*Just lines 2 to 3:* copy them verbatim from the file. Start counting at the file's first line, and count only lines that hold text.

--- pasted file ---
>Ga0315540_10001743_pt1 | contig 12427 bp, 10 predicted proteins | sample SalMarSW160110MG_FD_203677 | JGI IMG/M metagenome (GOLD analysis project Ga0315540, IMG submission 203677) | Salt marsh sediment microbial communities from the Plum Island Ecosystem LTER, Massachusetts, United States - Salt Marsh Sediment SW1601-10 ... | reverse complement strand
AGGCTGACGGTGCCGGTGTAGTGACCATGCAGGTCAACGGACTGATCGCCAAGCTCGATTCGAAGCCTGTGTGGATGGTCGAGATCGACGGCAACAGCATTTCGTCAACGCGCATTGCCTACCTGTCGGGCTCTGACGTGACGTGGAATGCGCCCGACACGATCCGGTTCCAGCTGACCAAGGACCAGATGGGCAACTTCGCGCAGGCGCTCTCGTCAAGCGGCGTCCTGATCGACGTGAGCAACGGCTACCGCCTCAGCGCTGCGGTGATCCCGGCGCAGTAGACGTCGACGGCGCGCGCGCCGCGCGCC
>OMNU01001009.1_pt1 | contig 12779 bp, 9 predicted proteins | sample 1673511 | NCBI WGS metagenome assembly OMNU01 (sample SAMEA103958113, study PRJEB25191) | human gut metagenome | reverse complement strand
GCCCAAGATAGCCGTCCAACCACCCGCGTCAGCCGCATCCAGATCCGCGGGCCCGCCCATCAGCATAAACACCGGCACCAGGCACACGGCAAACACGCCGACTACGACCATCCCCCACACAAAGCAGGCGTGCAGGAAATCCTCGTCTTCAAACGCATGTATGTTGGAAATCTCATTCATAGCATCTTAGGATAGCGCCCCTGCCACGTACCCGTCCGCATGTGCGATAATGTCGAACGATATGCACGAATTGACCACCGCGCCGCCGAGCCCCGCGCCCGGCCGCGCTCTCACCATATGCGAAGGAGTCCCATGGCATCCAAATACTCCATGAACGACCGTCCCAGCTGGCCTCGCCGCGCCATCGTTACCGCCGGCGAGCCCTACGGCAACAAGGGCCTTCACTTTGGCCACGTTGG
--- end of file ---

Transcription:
AGGCTGACGGTGCCGGTGTAGTGACCATGCAGGTCAACGGACTGATCGCCAAGCTCGATTCGAAGCCTGTGTGGATGGTCGAGATCGACGGCAACAGCATTTCGTCAACGCGCATTGCCTACCTGTCGGGCTCTGACGTGACGTGGAATGCGCCCGACACGATCCGGTTCCAGCTGACCAAGGACCAGATGGGCAACTTCGCGCAGGCGCTCTCGTCAAGCGGCGTCCTGATCGACGTGAGCAACGGCTACCGCCTCAGCGCTGCGGTGATCCCGGCGCAGTAGACGTCGACGGCGCGCGCGCCGCGCGCC
>OMNU01001009.1_pt1 | contig 12779 bp, 9 predicted proteins | sample 1673511 | NCBI WGS metagenome assembly OMNU01 (sample SAMEA103958113, study PRJEB25191) | human gut metagenome | reverse complement strand